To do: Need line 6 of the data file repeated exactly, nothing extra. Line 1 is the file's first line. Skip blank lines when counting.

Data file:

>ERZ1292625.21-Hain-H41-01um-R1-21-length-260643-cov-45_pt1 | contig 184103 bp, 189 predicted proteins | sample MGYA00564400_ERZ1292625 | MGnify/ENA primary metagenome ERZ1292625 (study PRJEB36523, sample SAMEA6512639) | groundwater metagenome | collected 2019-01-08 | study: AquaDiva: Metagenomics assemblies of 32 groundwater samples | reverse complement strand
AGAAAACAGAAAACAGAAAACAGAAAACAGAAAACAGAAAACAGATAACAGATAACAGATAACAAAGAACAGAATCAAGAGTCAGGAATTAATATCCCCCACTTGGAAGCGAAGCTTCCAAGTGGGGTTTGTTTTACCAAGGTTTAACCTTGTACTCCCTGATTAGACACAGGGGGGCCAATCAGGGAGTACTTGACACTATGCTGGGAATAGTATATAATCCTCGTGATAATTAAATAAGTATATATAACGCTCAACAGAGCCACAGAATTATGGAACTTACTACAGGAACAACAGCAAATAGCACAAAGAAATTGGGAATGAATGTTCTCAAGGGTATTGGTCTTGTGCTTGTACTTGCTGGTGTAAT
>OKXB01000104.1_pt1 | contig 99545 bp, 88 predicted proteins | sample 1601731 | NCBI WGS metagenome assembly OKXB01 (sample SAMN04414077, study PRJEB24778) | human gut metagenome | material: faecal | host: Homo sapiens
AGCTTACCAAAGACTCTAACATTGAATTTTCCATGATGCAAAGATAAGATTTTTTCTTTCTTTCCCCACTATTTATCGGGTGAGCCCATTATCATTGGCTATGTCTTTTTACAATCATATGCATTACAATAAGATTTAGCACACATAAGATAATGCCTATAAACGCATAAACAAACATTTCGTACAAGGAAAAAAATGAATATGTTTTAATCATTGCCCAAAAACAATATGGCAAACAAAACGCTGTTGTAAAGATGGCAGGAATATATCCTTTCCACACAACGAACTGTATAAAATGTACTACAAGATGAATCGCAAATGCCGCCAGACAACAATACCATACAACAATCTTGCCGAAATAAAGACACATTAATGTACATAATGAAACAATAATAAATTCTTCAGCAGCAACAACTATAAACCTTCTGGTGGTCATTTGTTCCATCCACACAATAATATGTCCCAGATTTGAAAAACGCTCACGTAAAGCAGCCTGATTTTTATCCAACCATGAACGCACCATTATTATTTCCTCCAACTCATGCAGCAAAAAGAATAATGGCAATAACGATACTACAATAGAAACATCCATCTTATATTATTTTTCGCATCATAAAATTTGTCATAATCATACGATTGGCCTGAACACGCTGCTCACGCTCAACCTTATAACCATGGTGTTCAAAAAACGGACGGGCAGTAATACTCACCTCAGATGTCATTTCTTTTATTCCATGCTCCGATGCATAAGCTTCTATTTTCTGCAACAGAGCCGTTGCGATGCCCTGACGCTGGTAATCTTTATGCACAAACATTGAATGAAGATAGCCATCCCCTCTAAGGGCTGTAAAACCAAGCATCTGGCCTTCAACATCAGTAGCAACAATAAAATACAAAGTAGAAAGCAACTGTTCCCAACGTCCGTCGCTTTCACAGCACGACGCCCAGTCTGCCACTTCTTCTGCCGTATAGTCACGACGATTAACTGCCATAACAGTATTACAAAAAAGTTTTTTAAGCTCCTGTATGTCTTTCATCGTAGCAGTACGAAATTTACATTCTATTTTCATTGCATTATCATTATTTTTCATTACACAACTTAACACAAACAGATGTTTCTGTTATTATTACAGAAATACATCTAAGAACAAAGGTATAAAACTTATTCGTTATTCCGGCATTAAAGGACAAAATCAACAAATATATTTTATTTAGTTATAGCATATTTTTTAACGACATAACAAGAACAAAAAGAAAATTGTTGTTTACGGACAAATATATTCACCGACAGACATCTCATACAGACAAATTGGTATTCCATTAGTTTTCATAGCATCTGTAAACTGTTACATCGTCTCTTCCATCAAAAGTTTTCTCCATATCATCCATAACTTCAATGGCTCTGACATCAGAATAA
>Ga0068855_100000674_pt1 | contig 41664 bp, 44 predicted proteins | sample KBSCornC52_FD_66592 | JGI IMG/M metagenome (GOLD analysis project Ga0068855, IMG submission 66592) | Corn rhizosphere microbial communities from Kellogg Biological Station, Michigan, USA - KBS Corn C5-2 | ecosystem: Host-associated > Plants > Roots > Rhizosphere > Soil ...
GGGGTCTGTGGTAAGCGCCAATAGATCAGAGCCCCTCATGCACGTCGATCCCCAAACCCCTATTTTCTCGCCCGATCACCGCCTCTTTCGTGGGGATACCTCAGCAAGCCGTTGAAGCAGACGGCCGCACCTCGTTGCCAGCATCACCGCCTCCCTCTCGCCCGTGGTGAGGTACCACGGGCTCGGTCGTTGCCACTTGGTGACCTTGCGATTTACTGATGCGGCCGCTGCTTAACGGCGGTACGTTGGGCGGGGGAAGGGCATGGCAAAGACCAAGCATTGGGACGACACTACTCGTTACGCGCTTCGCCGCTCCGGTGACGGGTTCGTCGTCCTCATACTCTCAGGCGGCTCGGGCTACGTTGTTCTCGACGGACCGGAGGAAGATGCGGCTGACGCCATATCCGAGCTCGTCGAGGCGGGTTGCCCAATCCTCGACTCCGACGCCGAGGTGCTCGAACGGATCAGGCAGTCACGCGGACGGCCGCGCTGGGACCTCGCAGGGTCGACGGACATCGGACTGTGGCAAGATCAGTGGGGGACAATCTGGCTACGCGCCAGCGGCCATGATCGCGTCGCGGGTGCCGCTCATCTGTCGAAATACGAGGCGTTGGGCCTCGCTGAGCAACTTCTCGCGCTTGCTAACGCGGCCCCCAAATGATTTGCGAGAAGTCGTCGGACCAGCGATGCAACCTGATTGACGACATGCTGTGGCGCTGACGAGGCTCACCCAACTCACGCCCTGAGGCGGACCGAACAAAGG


GGGGTCTGTGGTAAGCGCCAATAGATCAGAGCCCCTCATGCACGTCGATCCCCAAACCCCTATTTTCTCGCCCGATCACCGCCTCTTTCGTGGGGATACCTCAGCAAGCCGTTGAAGCAGACGGCCGCACCTCGTTGCCAGCATCACCGCCTCCCTCTCGCCCGTGGTGAGGTACCACGGGCTCGGTCGTTGCCACTTGGTGACCTTGCGATTTACTGATGCGGCCGCTGCTTAACGGCGGTACGTTGGGCGGGGGAAGGGCATGGCAAAGACCAAGCATTGGGACGACACTACTCGTTACGCGCTTCGCCGCTCCGGTGACGGGTTCGTCGTCCTCATACTCTCAGGCGGCTCGGGCTACGTTGTTCTCGACGGACCGGAGGAAGATGCGGCTGACGCCATATCCGAGCTCGTCGAGGCGGGTTGCCCAATCCTCGACTCCGACGCCGAGGTGCTCGAACGGATCAGGCAGTCACGCGGACGGCCGCGCTGGGACCTCGCAGGGTCGACGGACATCGGACTGTGGCAAGATCAGTGGGGGACAATCTGGCTACGCGCCAGCGGCCATGATCGCGTCGCGGGTGCCGCTCATCTGTCGAAATACGAGGCGTTGGGCCTCGCTGAGCAACTTCTCGCGCTTGCTAACGCGGCCCCCAAATGATTTGCGAGAAGTCGTCGGACCAGCGATGCAACCTGATTGACGACATGCTGTGGCGCTGACGAGGCTCACCCAACTCACGCCCTGAGGCGGACCGAACAAAGG